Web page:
How have medical advances altered opioid use in cancer patients?
Cancer is no longer considered a “terminal disease.”Because of significant advances in surgical, radiation, and chemotherapeutic treatments, more than 50% of cancer patients are living greater than 2 years after the diagnosis of cancer.This allows for more cancer patients to develop chronic pain.All of these factors have led to more cancer patients taking opioids long-term.
Terpenes are aromatic components produced in the glandular part of the cannabis plant’s flower bud.Unlike cannabinoids, which are only manufactured by the cannabis plant, terpenes are manufactured by many plants and can be found in many food products, including coffee beans, ginger and cinnamon. Often, it is the terpenes that are responsible for a plant’s odor.
Similar to CB1, the CB2 receptor is a G protein receptor that serves as a target for endocannabinoids and phytocannabinoids.These CB2 receptors are primarily immunomodulatory and anti-inflammatory. They are expressed on the cell membranes of B cells, T cells and macrophages. When signaled, CB2 receptors are generally inhibitory to immune cell activation. Expression of CB2 receptors is inducible and the number of receptors is increased by inflammation.As found in studies conducted in mice, reduced CB2 receptor signaling results in increased severity of inflammation in multiple organs.
Who are the principal prescribers of opioids in the United States?
As a group, primary care physicians are the largest prescribers of opioids ( including both short-acting and long-acting opioid) in the United States. Pain physicians provide less than 6% of short-acting opioids prescriptions, but they are responsible for about 23% of extended-release opioid prescriptions. Orthopedic surgeons write for a significant percentage of short-acting opioids. A mix of other specialists is responsible for the remainder of opioid prescriptions.
The concept of cross-addiction suggests that a person addicted to one reinforcing substance is at a higher risk for addiction to other reinforcing substances. This concept is based on the fact that a person who takes an intoxicant is presumably less able to resist other temptations. The neurobiologic changes that occur with addiction appear to be common amongst most reinforcing substances. Unfortunately, there is little data to confirm the concept other than the high prevalence of polysubstance dependence.
Methadone acts as a mu opioid agonist and an NMDA antagonist. The half-life of methadone ranges from 8 to 90 hours with large inter-individual variation. Onset of analgesia occurs between 10 and 20 minutes after parenteral administration and lasts 4-5 hours. Methadone is 90% protein bound and its inactive metabolites are excreted in the urine and feces. Methadone undergoes metabolism via the cytochrome P450 system (CYP3A4, CYP2B6, and CYP2C19). Drug-drug interactions must be closely monitored.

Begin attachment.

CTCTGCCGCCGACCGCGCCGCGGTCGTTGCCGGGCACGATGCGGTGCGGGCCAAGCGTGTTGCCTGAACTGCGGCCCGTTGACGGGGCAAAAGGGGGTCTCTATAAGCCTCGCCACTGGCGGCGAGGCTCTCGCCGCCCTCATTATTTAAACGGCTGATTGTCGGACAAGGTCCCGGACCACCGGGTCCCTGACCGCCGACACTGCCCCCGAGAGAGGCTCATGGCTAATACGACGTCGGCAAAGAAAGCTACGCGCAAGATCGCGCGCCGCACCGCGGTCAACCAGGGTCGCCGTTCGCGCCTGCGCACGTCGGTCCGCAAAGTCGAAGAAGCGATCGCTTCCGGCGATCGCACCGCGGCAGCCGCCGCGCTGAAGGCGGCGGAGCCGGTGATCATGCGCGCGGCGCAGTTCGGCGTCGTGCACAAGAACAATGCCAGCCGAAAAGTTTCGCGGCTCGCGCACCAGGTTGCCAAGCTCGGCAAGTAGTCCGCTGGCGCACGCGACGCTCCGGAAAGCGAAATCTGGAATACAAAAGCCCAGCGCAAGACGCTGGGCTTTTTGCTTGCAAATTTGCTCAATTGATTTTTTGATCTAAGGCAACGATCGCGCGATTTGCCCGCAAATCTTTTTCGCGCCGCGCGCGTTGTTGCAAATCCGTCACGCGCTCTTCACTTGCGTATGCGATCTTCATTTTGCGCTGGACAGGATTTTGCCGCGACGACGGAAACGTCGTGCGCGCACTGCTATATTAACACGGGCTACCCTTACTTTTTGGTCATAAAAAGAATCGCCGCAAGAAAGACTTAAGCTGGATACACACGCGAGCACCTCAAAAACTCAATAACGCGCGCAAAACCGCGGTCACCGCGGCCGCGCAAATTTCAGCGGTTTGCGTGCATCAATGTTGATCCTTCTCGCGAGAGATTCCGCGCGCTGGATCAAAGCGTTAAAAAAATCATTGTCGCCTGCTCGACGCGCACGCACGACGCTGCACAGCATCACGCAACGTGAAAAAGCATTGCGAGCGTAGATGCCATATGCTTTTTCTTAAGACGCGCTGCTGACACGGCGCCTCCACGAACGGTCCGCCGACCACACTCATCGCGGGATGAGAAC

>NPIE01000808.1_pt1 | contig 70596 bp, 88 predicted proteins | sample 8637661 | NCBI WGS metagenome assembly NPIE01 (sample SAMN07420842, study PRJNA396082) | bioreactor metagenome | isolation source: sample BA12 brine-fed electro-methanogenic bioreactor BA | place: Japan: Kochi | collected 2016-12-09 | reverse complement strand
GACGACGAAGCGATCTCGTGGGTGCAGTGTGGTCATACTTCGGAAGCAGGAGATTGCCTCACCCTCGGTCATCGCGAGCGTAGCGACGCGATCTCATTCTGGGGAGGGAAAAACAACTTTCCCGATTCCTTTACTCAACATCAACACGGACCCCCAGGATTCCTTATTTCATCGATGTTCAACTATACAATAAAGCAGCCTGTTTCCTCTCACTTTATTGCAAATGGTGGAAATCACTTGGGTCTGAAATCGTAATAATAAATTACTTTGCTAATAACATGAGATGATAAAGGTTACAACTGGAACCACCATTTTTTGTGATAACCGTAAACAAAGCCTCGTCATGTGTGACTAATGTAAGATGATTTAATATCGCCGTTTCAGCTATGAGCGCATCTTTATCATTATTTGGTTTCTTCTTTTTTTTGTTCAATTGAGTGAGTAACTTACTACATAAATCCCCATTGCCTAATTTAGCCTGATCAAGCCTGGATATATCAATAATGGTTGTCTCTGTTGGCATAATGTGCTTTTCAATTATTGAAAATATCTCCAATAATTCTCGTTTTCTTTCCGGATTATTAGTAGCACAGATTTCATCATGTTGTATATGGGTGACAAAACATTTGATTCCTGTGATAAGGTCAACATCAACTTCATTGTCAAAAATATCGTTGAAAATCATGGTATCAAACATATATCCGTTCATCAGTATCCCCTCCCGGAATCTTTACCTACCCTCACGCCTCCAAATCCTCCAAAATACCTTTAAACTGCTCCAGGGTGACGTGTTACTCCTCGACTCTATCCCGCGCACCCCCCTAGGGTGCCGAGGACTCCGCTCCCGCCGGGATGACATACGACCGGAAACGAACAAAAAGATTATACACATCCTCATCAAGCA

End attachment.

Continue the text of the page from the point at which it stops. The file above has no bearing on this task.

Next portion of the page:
When handing off opioid prescribing responsibilities to specialty services, what are the ethics and etiquette involved?
Communication between the prescribing physician and specialty service is paramount to a seamless transition. Unless previously coordinated, the prescribing physician should assume prescribing responsibility until the specialty service has completed a full evaluation, including urine toxicology, psychological evaluation, and a comprehensive history and physical. If the prescribing physician is uncomfortable with continued prescribing, a reasonable alternative is weaning the patient off of opioids until the specialty service has completed a full evaluation.
Do cancer patients get addicted to opioids? Do they abuse opioids?
For cancer and non-cancer patients, psychosocial factors play a contributory role in the propensity for the development of addiction and abuse. The prevalence of addiction to opioids in cancer patients varies from 0% -7.7%, while the rate of abuse ranges from 3%-5%.
End of dose failure pain is breakthrough pain that develops because the dosing of the around-the-clock analgesic medication is scheduled too far apart in time. Pain emerges prior to the time that the next scheduled dose of analgesic medication is due. Although this may be difficult to predict for any given patient at the onset of therapy, patterns of pain can be detected. It is important to monitor pain symptoms in relation to the dosing schedule. Once a pattern of pain is detected, pain can be prevented by using sustained-release agents and changing dosing intervals as needed.
Incident pain is defined as pain directly related to an event or an activity performed by the patient. Examples of situations in which incident pain is initiated include: turning in bed, bearing weight, defecating, swallowing, ambulating, bathing, changing clothes, wound dressing changes and disimpaction. Often, incident pain is well defined and very predictable, so that physicians can treat the pain proactively by pre-medicating the patient just prior to the event.